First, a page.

Firemen perform storybook rescue

| March 26, 2010 | 0 Comments

Story and Photo by
Brenda Naki
U.S. Army Garrison-Hawaii Public Affairs

Firefighters recall how routine becomes miracle

SCHOFIELD BARRACKS — Just this past week, I had the opportunity to meet a group of heroes. 
Schofield Federal Fire Department personnel became first responders when a baby was delivered in a car, here.

I decided to scoop out the nitty-gritty on a great human interest story.

“B” Watch Capt. Ron Wong (right), firefighter Jeff Kuret and driver Ron Yuen alongside their engine at Schofield Barracks Fire Station.After a few phone calls, my ace detective skills led me to Schofield Station #15, where I discovered the “B” watch crew consisting of Capt. Ron Wong; Ron Yuen, driver; and firefighters Jeff Kuret and Ian Perry.

I could tell right away that they had a great working relationship because they squabbled like siblings, teasing each other with a familiarity that puts anyone at ease, almost instantly. But, I could sense the dedication and professionalism that makes men like these great guardians.

According to Wong, the call in question came in as an eminent birth. They suited up and jumped into their fire truck  and away they went.

Arriving on scene, they found the mother-to-be inside the car on the street. The mother’s intuition must have kicked in because mom said the baby was going to be delivered soon, and from there, things progressed rapidly.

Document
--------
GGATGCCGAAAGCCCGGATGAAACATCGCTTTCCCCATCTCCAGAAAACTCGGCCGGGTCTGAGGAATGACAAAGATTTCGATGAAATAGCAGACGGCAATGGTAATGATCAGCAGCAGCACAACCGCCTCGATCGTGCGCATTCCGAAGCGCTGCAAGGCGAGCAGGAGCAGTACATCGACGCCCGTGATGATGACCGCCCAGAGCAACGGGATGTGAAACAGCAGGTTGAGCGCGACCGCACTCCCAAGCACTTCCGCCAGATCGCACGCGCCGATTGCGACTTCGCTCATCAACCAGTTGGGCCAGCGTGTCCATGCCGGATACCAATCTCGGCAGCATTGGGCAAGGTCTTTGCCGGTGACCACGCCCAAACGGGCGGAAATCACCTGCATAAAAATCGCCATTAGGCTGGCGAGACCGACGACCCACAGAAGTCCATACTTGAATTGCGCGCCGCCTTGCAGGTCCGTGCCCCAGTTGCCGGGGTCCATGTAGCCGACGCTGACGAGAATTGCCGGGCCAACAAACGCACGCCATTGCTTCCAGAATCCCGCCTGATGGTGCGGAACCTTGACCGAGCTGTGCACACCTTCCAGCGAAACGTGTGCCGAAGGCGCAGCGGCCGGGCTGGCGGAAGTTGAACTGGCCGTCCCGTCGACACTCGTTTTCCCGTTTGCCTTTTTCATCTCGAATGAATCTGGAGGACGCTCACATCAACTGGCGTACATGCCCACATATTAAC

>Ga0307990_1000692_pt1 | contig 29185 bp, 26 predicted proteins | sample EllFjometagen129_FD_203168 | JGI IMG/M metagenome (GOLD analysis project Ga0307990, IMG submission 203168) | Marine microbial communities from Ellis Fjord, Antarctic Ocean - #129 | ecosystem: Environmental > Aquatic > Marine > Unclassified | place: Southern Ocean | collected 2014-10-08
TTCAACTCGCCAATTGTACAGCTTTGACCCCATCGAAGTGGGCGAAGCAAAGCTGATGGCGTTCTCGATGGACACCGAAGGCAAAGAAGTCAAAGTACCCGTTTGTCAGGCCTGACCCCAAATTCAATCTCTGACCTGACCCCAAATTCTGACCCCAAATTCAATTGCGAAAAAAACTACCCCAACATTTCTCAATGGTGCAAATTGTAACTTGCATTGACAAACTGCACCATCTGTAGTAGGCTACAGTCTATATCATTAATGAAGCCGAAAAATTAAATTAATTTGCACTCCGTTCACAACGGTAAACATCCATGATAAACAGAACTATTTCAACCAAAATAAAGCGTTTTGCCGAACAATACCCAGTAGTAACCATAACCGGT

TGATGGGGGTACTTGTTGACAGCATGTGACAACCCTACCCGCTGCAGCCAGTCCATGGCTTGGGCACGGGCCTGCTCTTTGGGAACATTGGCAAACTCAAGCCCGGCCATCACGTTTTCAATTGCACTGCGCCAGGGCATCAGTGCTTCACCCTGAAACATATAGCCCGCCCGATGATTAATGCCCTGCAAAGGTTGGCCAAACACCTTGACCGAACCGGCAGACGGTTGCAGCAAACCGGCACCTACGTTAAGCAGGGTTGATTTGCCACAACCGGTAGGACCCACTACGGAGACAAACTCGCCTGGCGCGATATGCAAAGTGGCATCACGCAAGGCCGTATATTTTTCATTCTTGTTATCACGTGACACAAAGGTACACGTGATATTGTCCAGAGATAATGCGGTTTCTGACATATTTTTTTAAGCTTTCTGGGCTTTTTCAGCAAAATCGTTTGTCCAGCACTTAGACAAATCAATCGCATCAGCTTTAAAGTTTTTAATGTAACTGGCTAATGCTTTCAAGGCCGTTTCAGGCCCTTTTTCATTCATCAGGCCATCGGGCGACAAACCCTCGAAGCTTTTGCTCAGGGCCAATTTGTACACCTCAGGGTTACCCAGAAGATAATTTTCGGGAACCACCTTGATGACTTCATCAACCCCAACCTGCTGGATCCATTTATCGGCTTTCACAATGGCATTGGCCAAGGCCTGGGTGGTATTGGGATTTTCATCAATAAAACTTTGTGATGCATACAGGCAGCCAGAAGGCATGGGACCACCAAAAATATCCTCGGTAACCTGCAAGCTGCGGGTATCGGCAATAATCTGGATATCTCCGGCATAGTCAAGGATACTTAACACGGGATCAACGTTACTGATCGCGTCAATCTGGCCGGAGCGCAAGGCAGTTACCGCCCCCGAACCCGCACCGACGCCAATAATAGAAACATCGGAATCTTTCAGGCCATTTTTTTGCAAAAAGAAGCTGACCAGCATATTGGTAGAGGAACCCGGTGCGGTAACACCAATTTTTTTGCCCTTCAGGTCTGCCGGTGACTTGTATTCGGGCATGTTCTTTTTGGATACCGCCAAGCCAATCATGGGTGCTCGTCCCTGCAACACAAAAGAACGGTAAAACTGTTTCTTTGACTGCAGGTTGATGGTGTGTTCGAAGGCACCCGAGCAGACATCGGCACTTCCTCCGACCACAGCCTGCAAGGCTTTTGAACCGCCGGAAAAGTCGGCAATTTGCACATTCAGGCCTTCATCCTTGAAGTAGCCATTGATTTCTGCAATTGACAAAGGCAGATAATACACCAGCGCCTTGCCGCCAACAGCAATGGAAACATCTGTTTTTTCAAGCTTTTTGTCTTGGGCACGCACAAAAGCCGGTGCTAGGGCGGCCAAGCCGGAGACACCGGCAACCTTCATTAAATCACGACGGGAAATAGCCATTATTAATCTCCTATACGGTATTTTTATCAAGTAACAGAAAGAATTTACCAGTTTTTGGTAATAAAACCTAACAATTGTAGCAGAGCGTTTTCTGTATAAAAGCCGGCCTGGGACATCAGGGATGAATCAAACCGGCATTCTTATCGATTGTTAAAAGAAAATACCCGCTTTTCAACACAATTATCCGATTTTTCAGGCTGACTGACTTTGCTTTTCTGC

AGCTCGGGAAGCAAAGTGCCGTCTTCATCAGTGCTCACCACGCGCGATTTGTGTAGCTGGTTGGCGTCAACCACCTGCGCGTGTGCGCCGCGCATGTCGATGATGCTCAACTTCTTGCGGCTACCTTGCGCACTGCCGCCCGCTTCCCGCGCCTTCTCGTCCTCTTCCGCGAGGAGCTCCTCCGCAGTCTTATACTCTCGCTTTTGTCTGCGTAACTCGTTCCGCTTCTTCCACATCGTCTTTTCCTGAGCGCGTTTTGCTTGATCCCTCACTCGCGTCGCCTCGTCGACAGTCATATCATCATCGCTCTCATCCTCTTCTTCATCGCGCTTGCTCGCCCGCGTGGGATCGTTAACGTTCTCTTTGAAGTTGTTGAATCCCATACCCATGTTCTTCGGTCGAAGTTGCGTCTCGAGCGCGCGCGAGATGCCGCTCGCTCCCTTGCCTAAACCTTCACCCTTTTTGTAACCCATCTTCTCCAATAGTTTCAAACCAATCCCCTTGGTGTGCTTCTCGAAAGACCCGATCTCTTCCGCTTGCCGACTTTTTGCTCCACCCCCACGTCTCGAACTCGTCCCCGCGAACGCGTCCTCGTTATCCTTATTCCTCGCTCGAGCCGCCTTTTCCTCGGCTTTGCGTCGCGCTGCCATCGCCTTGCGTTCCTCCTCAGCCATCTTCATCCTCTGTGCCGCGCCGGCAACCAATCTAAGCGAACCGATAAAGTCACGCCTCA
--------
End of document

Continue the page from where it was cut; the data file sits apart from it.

Donned in their response suits, the firefighters set up and started monitoring vital signs and offering support to the about-to-be parents while all waited for an ambulance. 

Before an ambulance could arrive, however, everything broke loose — including mom’s water.
The ambulance and baby arrived simultaneously.

There wasn’t any time to transfer mom to the ambulance for delivery, so nature took its course and the baby was born in the family car.

As soon as possible, mother and son were moved from the car into the ambulance and sped off to the hospital.

The team said that it was a good day since they mostly deal with sad situations such as fires, accidents and unknown-situation calls. 

The experience, according to Kuret, just goes to show that “routine calls can turn into miracles.”
Hearing stories like this reminds me about the people we see every day, not realizing that they are heroes, too. 

Like the blood donor who, by a few minutes of giving blood, saves someone’s life; the school crossing guard who watches out for our kids’ safety; the Little League coaches who serve as role models for kids; and the volunteers who take meals to people who otherwise might not eat a hot meal that day.

I think you get the idea. So, the next time you pass an ordinary person on the street, just think, they may be an unknown hero.

You might be one, too.

Category: News

Leave a Reply

Your email address will not be published. Required fields are marked *